I like running a handheld/portable, because 1.) I get to go outside, and do it, and 2) I like it when the younger kids in the neighborhood come up, see the equipment, and ask what I am doing. I get to tell them, I am attempting to make contact with other people, using a satellite in space. They stand around, and listen. They get jazzed when they hear the satellite communications break through the squelch, and what have I done there? I planted the seed of scanning/ham radio in someone else's mind.. Win / win

That's it for me...

~Brian
 

JeremyB

Member
Joined
Jan 9, 2009
Messages
170
Now, I'm a far from an expert, but I feel, that it is equal. Someone with experience, please correct me if I'm wrong. It appears to center around the antenna, as you can make LEO (Low Earth Orbiting) satellite contacts, on just 5 watts, from a handheld. More watts out, will greatly help your chance of hitting the satellite, but there are several articles floating around, and tons of Youtube videos to watch, on people making multiple contacts with a handheld transceiver.

What do they all have in common though? That Arrow II antenna, or a homebrew version of it. I was using a Diamond rubber whip antenna, and I was picking it up just fine, but I got lost in the dogpile of people trying to make QSL's..I am going to construct my own antenna, or buy that Arrow II, in a few months, and try again.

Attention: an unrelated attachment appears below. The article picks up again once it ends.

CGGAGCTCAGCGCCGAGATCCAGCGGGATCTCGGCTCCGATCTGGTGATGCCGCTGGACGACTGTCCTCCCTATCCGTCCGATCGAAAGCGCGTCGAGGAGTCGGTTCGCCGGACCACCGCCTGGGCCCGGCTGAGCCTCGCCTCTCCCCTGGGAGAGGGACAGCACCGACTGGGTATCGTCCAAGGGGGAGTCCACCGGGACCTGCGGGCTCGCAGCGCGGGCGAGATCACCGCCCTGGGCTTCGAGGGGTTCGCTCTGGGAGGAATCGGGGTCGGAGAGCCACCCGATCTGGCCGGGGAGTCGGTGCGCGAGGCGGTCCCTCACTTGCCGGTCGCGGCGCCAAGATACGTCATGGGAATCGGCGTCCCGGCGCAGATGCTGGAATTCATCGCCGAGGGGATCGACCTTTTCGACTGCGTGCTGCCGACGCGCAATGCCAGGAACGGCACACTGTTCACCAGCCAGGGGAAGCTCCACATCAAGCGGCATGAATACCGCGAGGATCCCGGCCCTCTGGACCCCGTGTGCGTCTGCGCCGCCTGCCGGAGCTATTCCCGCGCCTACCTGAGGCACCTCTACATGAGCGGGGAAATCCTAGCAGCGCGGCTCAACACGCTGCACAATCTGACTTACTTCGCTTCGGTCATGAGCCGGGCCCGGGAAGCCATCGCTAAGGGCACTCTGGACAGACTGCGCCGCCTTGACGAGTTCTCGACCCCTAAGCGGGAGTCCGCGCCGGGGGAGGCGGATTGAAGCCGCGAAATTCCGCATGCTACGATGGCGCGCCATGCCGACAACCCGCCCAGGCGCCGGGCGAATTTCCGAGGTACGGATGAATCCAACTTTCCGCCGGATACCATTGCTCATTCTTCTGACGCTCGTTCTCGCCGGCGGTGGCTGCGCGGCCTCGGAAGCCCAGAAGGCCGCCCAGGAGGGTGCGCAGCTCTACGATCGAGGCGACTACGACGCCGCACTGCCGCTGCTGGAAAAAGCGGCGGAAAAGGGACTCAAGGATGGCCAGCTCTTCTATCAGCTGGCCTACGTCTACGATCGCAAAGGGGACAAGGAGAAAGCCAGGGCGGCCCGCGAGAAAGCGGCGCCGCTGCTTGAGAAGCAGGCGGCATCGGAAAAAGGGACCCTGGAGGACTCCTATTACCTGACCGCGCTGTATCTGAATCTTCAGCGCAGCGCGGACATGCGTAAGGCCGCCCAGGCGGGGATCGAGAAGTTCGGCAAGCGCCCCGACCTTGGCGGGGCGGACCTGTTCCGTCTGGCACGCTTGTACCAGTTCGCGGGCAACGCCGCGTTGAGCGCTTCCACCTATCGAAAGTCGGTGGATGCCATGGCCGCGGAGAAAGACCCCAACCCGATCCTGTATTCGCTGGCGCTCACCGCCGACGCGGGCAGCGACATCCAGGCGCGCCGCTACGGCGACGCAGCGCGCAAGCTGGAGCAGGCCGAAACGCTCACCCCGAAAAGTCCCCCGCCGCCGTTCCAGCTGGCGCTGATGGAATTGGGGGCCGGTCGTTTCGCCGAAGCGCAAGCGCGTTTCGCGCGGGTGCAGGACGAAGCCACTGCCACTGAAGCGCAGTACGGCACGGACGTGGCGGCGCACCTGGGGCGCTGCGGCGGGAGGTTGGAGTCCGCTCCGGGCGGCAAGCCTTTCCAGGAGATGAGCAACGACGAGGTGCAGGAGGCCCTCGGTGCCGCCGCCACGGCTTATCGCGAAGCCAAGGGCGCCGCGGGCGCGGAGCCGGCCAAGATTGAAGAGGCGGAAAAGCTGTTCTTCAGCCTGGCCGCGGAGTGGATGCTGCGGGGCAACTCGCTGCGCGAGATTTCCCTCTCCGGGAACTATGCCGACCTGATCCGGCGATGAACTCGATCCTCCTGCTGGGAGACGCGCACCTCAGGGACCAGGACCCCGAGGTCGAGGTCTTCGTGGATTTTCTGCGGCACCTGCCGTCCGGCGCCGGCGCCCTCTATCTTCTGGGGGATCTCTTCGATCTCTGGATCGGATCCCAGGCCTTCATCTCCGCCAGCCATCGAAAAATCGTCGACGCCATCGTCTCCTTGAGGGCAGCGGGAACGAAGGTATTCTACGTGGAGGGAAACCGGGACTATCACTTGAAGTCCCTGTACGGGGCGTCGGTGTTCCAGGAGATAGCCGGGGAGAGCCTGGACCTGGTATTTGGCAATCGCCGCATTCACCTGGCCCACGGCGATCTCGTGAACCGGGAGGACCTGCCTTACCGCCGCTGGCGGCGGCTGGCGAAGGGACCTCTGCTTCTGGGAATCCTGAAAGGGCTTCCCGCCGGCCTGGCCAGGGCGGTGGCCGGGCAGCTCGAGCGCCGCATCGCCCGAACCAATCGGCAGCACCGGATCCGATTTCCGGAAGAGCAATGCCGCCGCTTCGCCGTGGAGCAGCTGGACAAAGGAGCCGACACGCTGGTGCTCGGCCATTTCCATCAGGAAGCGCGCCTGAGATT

A base station, which usually yields more watts out, with a dedicated/mounted antenna, would have a better chance of being heard into the satellite, in comparison to a 5 watt handheld, and an antenna like I was using. But, the equality I am talking about, comes from the outcome for both. You make a contact (provided, your handheld has a decent antenna).

I like running a handheld/portable, because 1.) I get to go outside, and do it, and 2) I like it when the younger kids in the neighborhood come up, see the equipment, and ask what I am doing. I get to tell them, I am attempting to make contact with other people, using a satellite in space. They stand around, and listen. They get jazzed when they hear the satellite communications break through the squelch, and what have I done there? I planted the seed of scanning/ham radio in someone else's mind.. Win / win

That's it for me...